Fonts & Accessibility

graphic designed image of person with question mark in speech bubble while facing various fonts
Digital accessibility has become a pressing topic for virtually every business, with the focus on disability inclusion and catering to the needs of adults with disabilities now greater than ever before.

- Monsido, 2022

With more companies focusing on DE&I initiatives, it’s essential to include people with disabilities in those policies. One easily overlooked aspect of this is the accessibility of your digital properties for people with various visual abilities. This article will outline how digital accessibility practices and DEI policies are interconnected, and how fonts contribute to a digital experience that is accessible to all.

In today’s digital world, no Diversity & Inclusion strategy would be complete without a section devoted specifically to website accessibility; Factually speaking, it only makes sense:

  • One in six people live with at least one disability—making up the largest minority group (WHO).
  • The average individual spends around 8% of their life with a disability if they are lucky enough to live somewhere where life expectancy is over 70 years—and more so where life expectancy is shorter (WHO).
  • Many countries prohibit disability discrimination. In the US, the number of web accessibility lawsuits doubled in the last 5 years from 2,313 to over 4,455—surpassing annual projections by Q3 (Forbes).
  • Adults living with a disability depend on technology more! Some 81% own a computer compared with the 62% of desktop-owning adults not living with a disability (Pew Research Center).
  • Also, everyone benefits from accessibility tools, from zoom-in functions to subtitles (Perkin’s Access).

Add all this up, and you get the most important reason for ensuring accessible digital presence: it is simply the right thing to do.

From a legal point of view, the most important reason to create accessible content is that it is your duty.

Rooted in the Civil Rights Movement, the Americans with Disabilities Act 1990 (ADA) and the ADA Amendments Act 2008 (ADAAA) expanded civil rights protections by making it illegal to discriminate ‘on the basis of a disability’. This had a powerful intersectionality effect as the majority of people living with disabilities and facing greater difficulties are women, the elderly and poorer communities with less medical access. In the digital dimension, the requirement to meet the Web Content Accessibility Guidelines (WAG) standards has had a positive global impact by providing opportunities to underrepresented groups worldwide. 

Corporate Social Justice is a reframing of Corporate Social Responsibility that centers the focus of any initiative or program on the measurable, lived experiences of groups harmed and disadvantaged by society.

Lily Zheng, Harvard Business Insider, 2020

The Black Lives Matter and #MeToo movements were instrumental in raising the bar from Corporate Social Responsibility CSR to Corporate Social Justice (CSJ). One key change involves courts putting greater emphasis on impact rather than intention when deciding on civil rights violations by organizations discriminating against underrepresented groups. And in the digital sphere, the pandemic accelerated digital dependence through remote working policies, thereby magnifying the virtual barriers restricting people with disabilities from navigating online resources like anyone else.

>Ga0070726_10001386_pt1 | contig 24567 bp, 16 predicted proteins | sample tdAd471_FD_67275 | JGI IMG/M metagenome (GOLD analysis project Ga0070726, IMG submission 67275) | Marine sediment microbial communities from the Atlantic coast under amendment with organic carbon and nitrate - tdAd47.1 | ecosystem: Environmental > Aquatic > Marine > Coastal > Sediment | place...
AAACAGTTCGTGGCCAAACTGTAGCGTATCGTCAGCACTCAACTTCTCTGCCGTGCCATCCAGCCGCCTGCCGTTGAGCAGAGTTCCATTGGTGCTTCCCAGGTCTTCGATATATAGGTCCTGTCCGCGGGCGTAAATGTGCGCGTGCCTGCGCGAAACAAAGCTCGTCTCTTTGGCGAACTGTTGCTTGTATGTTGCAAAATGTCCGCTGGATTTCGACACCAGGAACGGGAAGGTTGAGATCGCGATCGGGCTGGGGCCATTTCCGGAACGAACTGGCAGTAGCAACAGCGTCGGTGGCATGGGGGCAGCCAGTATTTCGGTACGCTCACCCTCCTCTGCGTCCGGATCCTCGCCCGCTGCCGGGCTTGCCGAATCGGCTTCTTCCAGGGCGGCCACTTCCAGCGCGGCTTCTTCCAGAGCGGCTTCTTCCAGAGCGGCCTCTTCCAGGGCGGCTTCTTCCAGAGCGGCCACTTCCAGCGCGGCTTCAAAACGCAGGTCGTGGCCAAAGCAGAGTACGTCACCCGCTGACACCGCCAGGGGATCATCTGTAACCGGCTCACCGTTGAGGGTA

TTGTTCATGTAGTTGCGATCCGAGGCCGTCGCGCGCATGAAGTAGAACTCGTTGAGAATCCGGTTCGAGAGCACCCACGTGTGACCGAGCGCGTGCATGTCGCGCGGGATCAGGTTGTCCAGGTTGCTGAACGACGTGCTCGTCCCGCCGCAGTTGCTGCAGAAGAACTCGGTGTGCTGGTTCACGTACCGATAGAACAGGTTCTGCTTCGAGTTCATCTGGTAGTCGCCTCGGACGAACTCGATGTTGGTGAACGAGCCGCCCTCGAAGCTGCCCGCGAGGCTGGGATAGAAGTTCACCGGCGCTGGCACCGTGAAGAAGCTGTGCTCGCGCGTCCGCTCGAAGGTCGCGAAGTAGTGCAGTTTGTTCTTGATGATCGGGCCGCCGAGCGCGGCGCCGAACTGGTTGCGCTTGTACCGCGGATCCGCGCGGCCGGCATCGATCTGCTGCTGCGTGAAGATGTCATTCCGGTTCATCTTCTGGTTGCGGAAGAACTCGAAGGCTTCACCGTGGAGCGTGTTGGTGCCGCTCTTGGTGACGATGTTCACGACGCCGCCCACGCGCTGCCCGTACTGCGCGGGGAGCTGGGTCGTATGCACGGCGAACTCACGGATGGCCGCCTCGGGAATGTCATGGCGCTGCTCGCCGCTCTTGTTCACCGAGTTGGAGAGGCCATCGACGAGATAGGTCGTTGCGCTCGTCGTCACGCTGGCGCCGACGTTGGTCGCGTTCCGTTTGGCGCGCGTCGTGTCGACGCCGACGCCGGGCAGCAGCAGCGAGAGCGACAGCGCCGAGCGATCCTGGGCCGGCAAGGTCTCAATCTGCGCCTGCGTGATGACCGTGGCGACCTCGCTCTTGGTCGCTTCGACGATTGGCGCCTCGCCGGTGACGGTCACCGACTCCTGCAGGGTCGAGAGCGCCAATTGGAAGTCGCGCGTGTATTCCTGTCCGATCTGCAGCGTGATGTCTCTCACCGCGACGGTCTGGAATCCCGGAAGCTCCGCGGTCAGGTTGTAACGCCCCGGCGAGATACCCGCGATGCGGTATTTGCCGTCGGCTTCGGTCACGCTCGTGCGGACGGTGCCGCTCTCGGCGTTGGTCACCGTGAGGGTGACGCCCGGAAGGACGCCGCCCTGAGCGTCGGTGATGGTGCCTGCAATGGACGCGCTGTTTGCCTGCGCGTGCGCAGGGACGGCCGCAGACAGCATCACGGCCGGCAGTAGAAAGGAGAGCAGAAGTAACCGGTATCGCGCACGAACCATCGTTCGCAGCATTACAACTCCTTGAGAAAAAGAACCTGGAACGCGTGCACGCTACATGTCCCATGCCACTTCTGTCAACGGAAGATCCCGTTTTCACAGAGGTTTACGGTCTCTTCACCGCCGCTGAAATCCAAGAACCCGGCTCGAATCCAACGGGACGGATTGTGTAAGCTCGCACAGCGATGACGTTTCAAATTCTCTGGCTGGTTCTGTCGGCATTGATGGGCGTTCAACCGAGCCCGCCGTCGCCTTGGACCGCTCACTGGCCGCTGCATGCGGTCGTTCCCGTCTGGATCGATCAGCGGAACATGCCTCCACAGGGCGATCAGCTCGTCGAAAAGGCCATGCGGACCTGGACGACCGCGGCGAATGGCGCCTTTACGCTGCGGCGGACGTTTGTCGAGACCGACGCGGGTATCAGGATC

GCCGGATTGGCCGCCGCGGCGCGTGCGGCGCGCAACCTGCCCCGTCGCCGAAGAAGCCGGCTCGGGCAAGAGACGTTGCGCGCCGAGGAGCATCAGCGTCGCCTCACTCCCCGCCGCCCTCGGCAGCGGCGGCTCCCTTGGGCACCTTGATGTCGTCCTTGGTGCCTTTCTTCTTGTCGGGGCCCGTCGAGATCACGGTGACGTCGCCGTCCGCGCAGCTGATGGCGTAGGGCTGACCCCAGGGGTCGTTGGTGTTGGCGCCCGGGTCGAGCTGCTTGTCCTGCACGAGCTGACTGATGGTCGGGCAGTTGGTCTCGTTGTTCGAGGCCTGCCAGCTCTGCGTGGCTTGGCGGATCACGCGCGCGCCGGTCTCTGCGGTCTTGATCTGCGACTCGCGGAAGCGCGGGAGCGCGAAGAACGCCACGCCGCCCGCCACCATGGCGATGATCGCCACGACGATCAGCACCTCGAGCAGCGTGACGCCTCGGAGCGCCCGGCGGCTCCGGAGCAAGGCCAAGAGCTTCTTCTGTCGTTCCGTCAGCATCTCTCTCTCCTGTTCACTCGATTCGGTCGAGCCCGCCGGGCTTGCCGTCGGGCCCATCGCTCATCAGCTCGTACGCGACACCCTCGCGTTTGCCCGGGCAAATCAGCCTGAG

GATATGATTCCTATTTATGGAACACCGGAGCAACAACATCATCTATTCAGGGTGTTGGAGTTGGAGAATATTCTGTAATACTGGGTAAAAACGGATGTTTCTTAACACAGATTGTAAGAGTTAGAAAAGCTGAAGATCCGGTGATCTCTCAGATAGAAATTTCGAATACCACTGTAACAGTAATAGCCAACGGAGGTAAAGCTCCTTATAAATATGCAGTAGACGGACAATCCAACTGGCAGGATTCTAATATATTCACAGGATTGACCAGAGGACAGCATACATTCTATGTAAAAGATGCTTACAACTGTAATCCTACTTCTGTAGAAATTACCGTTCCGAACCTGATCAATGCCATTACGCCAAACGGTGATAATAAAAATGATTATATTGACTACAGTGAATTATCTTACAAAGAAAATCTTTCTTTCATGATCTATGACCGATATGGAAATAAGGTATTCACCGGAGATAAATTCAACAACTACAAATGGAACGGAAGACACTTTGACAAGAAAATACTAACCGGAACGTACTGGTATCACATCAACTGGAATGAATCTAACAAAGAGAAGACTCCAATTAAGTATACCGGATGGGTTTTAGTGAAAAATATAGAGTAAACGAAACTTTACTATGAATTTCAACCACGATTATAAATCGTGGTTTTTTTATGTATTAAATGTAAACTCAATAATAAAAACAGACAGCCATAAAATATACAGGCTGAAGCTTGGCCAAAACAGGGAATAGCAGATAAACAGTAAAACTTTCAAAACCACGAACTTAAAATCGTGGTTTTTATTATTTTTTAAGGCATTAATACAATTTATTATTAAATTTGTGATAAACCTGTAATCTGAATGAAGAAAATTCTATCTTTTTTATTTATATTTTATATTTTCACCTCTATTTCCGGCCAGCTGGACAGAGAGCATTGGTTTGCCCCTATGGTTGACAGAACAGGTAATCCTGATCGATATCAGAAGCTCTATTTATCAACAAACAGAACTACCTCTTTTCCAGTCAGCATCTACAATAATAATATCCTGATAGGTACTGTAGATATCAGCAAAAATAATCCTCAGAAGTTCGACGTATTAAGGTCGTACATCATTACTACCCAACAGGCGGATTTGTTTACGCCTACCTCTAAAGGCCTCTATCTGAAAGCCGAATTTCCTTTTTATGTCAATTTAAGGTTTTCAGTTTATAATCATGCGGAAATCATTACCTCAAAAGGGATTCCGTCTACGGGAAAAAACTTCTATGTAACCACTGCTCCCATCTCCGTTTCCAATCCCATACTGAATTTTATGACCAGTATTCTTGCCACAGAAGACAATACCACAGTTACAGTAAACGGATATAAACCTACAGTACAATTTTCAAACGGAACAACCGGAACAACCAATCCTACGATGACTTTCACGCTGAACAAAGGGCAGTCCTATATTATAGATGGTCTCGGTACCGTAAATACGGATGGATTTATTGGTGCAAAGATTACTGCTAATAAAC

ADA is only the beginning. It is not a solution. Rather, it is an essential foundation on which solutions will be constructed.

Ironically, looking out for the needs of people with visual impairments is too often a blind spot for organisations. With more than half of home pages failing basic website accessibility requirements and estimates that the population of people experiencing blindness and visual impairment will double by 2030 (Prevent Blindness America), now is the time to start designing assets accessibly from the start, rather than having to overhaul or adapt an inaccessible website after launching it. Decision makers must ensure future project pitches consider the range of accessibility needs their markets require, and fonts are no exception.


Some Font Accessibility Do’s and Don’ts include:

When it comes to enforcing the ADA, the onus lies not with the government, but with wronged individual and the judges deciding on their cases. This puts a big responsibility on the minority of disabled people with the time and means to pursue legal action, making it even more of a moral imperative for organisations to proactively ensure accessibility rather than wait for a lawsuit. Since the 1990s, there has been a steady rise in accessibility lawsuits, but since the pandemic, there has been a steady rise in lawsuits for ADA violations across digital assets specifically.

Recent cases include:

By making your business website accessible, you are not just improving the experience for people with disability, you are also growing your customer base and increasing your brand reputation.

Beyond illegal, it is illogical and irrational to design environments with barriers that exclude 1.3 billion people with diverse visual, audio and motor needs, but most importantly, it is insensitive. This applies to both physical and digital environments but because of the internet’s global reach, web accessibility is an area of corporate strategy that demands more urgent attention. Who knew fonts and formatting had the power to both visually and immediately demonstrate your commitment to Diversity & Inclusivity?